One Omicron case triggers 2-week shutdown of children’s emergency ward
A major hospital near the Portuguese capital will implement a two-week closure of multiple children’s wards after a doctor there tested positive for the Covid-19 Omicron variant, with dozens now in quarantine amid a new outbreak.
The Garcia de Orta hospital in Almada, located some 12 kilometers (7 miles) south of Lisbon, said it would temporarily shut down its pediatric emergency and outpatient departments on Tuesday night, citing a single Omicron infection among staff, according to a statement obtained by Reuters. The wards will remain closed for 14 days.
The hospital noted that 28 people believed to have interacted with the infected doctor are now in isolation, while another 69 people across Portugal are currently in quarantine after coming into contact with other suspected Omicron carriers, bringing the total to 97, according to local media reports.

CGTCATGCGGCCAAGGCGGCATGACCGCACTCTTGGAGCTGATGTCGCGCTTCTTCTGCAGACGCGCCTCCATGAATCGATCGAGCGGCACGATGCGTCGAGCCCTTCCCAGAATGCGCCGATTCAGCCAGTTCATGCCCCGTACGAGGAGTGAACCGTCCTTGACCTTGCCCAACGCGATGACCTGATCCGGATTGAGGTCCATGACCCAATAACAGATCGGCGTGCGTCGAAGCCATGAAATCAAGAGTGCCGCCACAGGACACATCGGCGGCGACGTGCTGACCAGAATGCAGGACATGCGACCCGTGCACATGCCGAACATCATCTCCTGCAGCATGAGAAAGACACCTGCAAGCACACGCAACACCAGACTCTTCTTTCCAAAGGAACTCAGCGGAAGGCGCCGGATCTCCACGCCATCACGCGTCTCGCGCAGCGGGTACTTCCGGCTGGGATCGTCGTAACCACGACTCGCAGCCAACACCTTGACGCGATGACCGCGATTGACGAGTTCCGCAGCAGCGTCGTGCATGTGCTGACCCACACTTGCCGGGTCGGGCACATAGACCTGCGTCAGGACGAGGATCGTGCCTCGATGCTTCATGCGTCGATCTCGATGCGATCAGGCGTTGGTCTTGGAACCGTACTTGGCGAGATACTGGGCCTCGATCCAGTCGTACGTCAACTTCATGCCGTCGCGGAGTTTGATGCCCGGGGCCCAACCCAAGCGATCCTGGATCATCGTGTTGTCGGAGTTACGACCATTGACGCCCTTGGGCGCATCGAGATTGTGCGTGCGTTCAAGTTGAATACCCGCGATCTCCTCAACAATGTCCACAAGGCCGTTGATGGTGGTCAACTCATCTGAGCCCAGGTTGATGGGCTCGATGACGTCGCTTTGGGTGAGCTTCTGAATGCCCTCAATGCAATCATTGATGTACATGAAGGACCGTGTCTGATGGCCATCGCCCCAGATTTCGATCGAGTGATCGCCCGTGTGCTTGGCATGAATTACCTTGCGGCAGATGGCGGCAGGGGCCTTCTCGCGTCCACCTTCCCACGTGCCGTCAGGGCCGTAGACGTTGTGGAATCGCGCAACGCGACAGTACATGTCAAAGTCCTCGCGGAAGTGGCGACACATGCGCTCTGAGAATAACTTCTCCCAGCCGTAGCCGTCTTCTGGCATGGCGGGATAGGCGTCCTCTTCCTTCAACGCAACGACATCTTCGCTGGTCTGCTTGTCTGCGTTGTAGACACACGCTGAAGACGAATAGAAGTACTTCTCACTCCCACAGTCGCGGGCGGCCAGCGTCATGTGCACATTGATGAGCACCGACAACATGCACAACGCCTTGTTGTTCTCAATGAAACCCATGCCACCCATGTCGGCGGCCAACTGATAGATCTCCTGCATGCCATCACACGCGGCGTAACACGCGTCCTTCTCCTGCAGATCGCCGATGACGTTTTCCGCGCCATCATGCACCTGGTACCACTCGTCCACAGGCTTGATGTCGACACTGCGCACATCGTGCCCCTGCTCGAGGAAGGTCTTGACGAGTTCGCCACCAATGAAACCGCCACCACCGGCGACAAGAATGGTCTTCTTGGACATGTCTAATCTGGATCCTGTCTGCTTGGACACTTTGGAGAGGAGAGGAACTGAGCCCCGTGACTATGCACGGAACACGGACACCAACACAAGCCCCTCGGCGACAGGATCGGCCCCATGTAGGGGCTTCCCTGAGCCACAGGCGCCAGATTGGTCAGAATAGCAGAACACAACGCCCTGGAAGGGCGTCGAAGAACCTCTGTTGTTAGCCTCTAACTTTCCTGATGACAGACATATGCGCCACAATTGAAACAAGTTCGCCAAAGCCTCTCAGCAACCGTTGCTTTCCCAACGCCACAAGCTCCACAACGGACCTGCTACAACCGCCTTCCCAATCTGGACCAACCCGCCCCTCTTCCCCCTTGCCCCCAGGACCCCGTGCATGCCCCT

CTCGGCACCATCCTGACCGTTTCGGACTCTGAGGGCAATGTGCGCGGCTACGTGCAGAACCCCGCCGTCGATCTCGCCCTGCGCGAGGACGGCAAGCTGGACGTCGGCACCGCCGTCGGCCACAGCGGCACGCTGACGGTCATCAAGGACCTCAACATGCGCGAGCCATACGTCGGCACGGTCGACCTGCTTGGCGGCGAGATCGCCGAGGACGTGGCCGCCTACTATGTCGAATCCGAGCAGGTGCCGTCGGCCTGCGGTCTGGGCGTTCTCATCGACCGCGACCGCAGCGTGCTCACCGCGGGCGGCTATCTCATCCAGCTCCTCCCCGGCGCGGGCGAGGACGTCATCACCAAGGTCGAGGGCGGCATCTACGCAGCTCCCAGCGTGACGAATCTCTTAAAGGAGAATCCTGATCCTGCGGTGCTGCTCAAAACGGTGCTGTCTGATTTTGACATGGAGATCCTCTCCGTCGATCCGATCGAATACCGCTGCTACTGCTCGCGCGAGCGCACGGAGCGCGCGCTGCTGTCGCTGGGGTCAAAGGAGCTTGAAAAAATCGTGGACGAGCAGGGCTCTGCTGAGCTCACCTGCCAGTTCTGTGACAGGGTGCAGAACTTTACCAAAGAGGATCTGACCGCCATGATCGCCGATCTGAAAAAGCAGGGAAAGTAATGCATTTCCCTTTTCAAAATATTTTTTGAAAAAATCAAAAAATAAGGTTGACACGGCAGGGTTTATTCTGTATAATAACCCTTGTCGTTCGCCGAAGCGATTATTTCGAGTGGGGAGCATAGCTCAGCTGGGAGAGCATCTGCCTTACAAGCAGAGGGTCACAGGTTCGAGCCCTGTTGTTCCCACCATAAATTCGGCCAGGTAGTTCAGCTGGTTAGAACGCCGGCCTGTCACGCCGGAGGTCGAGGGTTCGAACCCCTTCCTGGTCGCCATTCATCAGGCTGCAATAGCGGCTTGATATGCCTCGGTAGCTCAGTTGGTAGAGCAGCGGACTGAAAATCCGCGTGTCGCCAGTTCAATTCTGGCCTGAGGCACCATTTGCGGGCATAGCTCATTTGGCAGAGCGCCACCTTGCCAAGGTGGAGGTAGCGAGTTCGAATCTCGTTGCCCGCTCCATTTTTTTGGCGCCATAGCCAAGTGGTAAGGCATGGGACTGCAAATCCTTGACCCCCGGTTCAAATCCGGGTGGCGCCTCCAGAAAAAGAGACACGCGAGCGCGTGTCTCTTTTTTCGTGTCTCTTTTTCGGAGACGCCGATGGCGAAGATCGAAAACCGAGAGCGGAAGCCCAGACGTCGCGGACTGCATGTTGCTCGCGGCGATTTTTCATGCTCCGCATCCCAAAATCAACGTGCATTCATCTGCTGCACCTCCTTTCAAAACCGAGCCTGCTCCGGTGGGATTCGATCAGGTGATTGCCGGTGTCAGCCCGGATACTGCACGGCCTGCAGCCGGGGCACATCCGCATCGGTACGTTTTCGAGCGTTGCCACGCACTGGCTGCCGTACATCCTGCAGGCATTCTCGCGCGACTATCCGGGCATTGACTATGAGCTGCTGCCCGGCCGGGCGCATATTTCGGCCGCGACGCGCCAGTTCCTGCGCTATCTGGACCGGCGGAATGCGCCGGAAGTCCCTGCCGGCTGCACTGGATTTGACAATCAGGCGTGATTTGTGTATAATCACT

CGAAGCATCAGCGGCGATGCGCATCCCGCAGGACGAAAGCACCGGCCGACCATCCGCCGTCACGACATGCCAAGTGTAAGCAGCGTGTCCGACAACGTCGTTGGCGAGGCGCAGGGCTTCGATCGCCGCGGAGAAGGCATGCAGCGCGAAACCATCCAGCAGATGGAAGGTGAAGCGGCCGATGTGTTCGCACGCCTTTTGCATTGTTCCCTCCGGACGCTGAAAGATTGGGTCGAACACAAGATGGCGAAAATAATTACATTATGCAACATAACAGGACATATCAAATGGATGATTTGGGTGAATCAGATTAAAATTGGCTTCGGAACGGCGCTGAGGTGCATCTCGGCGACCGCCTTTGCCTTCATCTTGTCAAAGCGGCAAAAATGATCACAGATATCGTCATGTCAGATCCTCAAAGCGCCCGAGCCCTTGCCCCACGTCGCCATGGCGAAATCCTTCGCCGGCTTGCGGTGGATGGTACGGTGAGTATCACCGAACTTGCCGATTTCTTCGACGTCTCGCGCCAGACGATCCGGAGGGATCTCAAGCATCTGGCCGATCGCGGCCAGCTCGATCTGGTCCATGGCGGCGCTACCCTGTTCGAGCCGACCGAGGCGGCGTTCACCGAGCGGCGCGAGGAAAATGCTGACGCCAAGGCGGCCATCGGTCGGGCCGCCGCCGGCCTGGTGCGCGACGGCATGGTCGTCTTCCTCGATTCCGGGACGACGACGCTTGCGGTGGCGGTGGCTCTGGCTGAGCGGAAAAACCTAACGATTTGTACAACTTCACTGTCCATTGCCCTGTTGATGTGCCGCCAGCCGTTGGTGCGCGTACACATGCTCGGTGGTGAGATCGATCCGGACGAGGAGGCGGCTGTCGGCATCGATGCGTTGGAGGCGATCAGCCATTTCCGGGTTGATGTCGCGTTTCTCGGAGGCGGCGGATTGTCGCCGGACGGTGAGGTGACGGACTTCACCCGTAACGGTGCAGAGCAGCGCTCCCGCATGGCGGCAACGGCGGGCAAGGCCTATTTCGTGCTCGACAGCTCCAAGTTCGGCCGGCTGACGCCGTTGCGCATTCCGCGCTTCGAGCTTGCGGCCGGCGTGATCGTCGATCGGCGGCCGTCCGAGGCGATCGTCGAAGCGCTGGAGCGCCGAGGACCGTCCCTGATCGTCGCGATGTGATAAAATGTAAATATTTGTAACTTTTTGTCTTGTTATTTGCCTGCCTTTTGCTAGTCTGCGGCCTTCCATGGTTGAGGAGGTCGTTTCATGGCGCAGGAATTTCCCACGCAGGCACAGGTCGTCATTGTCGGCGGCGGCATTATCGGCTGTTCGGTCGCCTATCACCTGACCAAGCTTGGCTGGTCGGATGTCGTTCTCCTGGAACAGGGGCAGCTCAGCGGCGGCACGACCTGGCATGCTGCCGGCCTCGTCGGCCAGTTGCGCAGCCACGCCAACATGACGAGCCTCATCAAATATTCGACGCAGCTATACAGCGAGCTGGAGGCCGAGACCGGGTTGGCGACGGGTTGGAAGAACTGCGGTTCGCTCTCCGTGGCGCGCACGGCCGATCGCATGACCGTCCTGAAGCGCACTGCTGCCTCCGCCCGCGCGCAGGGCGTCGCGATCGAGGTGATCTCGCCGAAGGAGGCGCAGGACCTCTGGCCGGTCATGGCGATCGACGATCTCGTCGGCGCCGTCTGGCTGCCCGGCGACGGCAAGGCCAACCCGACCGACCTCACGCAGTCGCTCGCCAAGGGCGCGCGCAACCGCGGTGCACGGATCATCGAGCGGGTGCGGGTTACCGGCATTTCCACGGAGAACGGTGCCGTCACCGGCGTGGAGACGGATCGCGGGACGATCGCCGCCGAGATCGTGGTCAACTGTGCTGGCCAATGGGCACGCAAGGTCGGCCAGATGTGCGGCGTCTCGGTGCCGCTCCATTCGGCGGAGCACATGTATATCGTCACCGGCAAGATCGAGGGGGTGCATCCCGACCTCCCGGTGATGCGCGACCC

The Garcia de Orta doctor who tested positive on Tuesday also serves on the medical staff of a top division football club, Belenenses SAD. In addition to the doctor, 12 other Omicron cases have been detected among the team as of Monday, health authorities said. At least one athlete on the team recently returned from South Africa, where some of the first Omicron infections were detected earlier this month.
The World Health Organization (WHO) designated the new “variant of concern” last week, with its chief scientist Soumya Swaminathan noting that Omicron was seen to have a large number of mutations in its spike protein, the mechanism by which the coronavirus hijacks host cells and causes infection. However, while Omicron has already triggered alarm around the world, prompting travel bans and other restrictions in a growing number of countries, it remains unclear if the new strain is more infectious or deadly than others seen before it. The WHO has suggested it could take several weeks before much insight is gleaned into the variant, as researchers race to determine whether it is resistant to existing Covid-19 vaccines or therapies.